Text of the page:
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Vaping: How Big Tobacco Got a New Generation Hooked on Nicotine

Vaping: How Big Tobacco Got a New Generation Hooked on Nicotine

Big Tobacco has always been in a somewhat ironic predicament, in that they must lure in new smokers to replace those who either quit smoking or die from their addiction. Today, the dangers of tobacco use are well known. Public health campaigns have attempted to eradicate cigarette smoking and overall tobacco use, and with great success. Recent data from the Centers for Disease Control and Prevention (CDC) has shown how successful their public health campaigns have been. While 42.4% of the Americans were smokers in 1965, an estimated 14% of American adults smoked cigarettes in 2017.

Cigarette smoking does not hold the same appeal it once did, partly because initiatives such as raising tobacco product prices, raising the minimum age to buy tobacco products, and public health campaigns emphasizing the dangers of smoking. Owing to the fact that tobacco cigarettes had lost much of their appeal and were not as “cool” as they once were, Big Tobacco looked for sneaky ways to manufacture and sell a whole new product to appeal to a younger demographic and get them hooked on nicotine. These ads were found in eye-catching social media marketing campaigns, as well as on television, bypassing a 1971 law that banned cigarette advertising on TV and radio.

How Vape Companies Lure in Young People

As interest in smoking declined sharply over the decades, Big Tobacco has had to find new ways to lure new smokers. Enter: the e-cigarette. Also called “vapes,” because the user inhales vapor rather than smoke, e-cigarette brands knowingly and cynically lure in teenagers, even going so far as to say their products pose no health risks or are, at least, healthier than smoking cigarettes. What they frequently and cleverly neglected to mention is the fact that e-cigarettes contain nicotine, the main chemical that causes addiction in smokers.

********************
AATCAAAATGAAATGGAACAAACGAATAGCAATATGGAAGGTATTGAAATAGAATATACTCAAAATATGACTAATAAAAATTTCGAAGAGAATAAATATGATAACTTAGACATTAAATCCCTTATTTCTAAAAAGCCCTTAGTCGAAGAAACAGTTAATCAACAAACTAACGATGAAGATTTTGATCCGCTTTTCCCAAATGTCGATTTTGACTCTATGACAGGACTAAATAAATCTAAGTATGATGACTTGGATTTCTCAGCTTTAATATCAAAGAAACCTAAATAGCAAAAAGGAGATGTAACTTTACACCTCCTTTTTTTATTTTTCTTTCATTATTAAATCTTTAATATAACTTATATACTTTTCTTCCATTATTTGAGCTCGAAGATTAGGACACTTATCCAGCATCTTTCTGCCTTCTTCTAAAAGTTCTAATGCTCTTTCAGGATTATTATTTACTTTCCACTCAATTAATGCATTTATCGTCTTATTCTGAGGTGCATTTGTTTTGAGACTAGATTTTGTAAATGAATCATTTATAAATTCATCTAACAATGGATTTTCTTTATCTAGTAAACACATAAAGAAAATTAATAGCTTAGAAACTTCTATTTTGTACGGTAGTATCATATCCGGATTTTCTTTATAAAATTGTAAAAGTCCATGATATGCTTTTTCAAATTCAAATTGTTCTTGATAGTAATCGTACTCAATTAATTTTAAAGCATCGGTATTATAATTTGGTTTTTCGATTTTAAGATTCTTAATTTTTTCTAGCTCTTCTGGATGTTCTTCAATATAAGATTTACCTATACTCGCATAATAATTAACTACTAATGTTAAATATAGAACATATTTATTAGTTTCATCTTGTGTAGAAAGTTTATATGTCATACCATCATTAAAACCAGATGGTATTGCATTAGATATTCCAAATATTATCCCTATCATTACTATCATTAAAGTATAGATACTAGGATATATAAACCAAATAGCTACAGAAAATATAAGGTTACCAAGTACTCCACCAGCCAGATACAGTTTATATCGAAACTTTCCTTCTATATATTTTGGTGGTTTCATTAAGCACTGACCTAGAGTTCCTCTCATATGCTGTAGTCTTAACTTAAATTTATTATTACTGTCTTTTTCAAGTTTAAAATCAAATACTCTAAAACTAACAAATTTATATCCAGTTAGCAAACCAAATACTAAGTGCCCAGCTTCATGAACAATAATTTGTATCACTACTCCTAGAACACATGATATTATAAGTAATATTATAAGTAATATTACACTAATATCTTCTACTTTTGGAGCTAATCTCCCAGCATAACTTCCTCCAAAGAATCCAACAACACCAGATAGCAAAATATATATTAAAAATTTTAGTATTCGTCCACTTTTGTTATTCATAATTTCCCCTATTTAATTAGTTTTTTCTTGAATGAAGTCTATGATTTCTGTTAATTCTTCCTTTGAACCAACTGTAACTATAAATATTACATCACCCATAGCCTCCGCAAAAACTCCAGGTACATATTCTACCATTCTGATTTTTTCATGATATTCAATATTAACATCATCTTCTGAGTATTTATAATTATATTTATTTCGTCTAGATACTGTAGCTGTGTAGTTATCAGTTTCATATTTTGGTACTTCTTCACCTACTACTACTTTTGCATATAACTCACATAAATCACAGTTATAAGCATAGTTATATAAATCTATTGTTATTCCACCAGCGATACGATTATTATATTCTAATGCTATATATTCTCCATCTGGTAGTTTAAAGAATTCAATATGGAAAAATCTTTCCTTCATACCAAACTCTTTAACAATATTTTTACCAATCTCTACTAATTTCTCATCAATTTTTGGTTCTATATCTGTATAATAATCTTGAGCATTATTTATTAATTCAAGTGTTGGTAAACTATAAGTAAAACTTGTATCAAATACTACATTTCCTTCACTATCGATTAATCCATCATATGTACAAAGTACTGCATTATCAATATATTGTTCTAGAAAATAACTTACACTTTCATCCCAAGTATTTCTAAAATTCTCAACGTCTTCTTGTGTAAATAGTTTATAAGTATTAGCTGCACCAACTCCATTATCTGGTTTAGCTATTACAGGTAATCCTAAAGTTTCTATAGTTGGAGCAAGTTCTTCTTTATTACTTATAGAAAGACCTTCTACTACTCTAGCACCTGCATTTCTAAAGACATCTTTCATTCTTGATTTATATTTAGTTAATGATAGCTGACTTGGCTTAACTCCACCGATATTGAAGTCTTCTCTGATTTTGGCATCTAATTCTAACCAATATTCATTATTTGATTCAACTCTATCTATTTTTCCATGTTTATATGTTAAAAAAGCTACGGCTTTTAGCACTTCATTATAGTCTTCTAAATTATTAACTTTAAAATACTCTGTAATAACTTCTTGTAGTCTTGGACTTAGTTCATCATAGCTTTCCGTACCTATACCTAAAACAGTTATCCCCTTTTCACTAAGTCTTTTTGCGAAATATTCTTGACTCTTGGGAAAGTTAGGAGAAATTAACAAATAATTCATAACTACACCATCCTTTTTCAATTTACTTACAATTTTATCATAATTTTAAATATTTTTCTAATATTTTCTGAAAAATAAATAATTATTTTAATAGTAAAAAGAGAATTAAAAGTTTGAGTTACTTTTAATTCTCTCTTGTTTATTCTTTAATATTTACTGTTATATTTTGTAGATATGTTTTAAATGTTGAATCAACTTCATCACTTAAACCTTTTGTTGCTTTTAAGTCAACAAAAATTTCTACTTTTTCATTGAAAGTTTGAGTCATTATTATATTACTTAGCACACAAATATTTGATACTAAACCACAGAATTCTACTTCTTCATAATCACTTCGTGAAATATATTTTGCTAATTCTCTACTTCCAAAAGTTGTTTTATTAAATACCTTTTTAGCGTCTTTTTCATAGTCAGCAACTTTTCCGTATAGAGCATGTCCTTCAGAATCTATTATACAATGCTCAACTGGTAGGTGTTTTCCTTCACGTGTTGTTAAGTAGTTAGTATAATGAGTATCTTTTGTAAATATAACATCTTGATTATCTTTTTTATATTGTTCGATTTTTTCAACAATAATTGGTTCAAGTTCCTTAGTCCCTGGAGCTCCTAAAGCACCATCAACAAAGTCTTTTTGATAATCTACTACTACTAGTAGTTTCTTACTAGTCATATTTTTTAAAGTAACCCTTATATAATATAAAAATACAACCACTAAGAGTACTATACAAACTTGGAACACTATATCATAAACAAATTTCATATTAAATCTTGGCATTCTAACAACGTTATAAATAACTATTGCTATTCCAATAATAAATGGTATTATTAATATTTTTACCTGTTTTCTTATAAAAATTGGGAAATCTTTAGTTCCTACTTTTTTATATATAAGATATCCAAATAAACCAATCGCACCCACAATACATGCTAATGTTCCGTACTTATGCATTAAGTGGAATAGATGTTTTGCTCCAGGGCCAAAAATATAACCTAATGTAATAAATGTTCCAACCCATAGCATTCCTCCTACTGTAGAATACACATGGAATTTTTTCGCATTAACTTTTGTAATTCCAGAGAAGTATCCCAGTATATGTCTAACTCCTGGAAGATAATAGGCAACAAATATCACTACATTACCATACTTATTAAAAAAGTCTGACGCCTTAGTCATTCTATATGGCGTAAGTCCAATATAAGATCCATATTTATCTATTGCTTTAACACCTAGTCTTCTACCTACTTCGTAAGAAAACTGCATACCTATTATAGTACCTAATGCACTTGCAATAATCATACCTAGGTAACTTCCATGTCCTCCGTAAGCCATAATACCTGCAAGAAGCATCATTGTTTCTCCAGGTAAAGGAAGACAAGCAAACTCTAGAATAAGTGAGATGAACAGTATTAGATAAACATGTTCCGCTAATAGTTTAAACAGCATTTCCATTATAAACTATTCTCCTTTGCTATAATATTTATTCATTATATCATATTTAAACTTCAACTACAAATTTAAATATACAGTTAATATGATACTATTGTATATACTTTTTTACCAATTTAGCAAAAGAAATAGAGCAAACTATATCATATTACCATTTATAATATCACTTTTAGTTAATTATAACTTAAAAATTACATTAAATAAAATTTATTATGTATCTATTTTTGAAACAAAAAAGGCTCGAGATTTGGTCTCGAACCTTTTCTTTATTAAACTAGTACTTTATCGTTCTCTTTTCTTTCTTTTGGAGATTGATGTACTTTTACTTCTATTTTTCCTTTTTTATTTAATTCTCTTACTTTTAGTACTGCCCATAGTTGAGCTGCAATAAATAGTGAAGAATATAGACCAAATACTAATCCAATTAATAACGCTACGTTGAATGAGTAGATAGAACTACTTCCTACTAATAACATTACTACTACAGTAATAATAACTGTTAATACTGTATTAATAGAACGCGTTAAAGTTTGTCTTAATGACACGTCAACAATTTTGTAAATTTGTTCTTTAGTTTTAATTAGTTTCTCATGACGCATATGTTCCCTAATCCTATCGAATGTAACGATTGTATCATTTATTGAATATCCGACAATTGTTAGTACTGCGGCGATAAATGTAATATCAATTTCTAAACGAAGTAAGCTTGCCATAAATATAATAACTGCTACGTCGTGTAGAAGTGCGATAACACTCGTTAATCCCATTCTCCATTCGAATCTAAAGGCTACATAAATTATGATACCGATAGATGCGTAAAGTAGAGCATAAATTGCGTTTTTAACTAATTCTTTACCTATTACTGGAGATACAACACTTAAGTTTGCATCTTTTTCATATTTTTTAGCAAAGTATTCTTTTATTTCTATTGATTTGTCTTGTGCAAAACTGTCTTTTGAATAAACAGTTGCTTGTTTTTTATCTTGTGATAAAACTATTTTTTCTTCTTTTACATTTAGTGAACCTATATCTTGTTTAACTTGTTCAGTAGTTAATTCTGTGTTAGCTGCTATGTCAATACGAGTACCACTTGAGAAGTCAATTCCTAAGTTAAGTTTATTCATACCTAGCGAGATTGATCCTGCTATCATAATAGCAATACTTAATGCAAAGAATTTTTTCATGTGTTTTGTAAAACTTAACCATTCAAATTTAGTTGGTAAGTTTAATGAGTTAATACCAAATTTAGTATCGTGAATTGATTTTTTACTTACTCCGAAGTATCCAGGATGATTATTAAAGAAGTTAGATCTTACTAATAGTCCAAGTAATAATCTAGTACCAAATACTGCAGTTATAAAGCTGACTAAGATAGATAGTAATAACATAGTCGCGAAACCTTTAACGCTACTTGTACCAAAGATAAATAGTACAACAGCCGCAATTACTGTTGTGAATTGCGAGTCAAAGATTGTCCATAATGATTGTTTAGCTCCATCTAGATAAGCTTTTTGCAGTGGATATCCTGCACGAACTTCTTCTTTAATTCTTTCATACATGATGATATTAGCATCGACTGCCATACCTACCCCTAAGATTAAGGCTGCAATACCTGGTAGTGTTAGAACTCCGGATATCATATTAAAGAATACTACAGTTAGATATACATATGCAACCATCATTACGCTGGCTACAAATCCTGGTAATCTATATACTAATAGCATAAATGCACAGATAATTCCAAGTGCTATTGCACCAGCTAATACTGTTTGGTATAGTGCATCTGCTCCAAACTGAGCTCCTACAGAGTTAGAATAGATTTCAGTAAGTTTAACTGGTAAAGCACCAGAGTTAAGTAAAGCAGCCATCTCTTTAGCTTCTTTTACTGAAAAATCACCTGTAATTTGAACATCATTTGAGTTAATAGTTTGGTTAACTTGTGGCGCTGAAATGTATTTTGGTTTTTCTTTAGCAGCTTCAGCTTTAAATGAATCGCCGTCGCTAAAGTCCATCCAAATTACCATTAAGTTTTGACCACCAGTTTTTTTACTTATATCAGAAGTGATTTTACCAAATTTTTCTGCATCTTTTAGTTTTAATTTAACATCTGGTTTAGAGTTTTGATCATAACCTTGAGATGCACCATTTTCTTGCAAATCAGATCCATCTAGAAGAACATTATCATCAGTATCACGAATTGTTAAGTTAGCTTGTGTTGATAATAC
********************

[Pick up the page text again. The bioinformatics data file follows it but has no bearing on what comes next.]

The popularity of e-cigarettes has soared since JUUL labs introduced their vapes in 2015. These sleek, easily concealable e-cigarettes look like a USB flash drive and look nothing like a traditional tobacco cigarette. JUUL is the most popular among the e-cigarette market, and research from Stanford University called JUUL’s marketing efforts “patently youth-oriented.”

Nearly 11 million American adults use e-cigarettes, and more than half are under the age of 35. That’s about 1 in every 20 U.S. adults. About 2.4 million U.S. middle- and high school students were current users of e-cigarettes in 2014.

JUUL has been found to target young people in the following ways:

  • Social media: In November 2018, there were thousands of JUUL ads between Twitter, Facebook, and Instagram, and “#juul” had 260,866 mentions. The models in these ads were 20-somethings in playful poses, wearing trendy clothing. The ads seem to promote sex appeal, relaxation, and pleasure.
  • Traditional advertisements: JUUL used VICE magazine, the self-proclaimed “#1 youth media company,” to launch its initial campaign, using a full-page ad on the inside front cover. They also announced a $10 million advertising campaign for TV and radio targeting current adult smokers to switch to JUUL e-cigarettes as a safer alternative to smoking.
  • Flavorings: The e-cigarettes come in a variety of sweet and fruity flavors, bypassing laws that traditional cigarettes cannot be sold in any flavors other than menthol. In September 2019, these flavored e-cigarettes were banned by the Food and Drug Administration (FDA).
  • Underplaying the health risks: JUUL blatantly courted cigarette smokers with the “Make the Switch” campaign, saying that e-cigarettes are safer because they contain no tobacco, tar, or ash. Although these are true, many “vapers” end up becoming dual users of e-cigarettes and tobacco cigarettes.

The Facts Are Plain: Vaping Is Not Safe

As more public health organizations such as the CDC and FDA are aware of the dangers of vaping, the hope is to curtail the epidemic of vaping among young people. The federal government is making new regulations for e-cigarettes to reduce the risks of deaths from nicotine addiction, which has been shown to be just as dangerous as it is in tobacco smoking.

Vaping is serious and its dangers cannot be overstated. If you are struggling with a nicotine addiction, contact us at Advance ER to learn more about how to kick the habit for good. Call today at (214) 494-8222 for an appointment.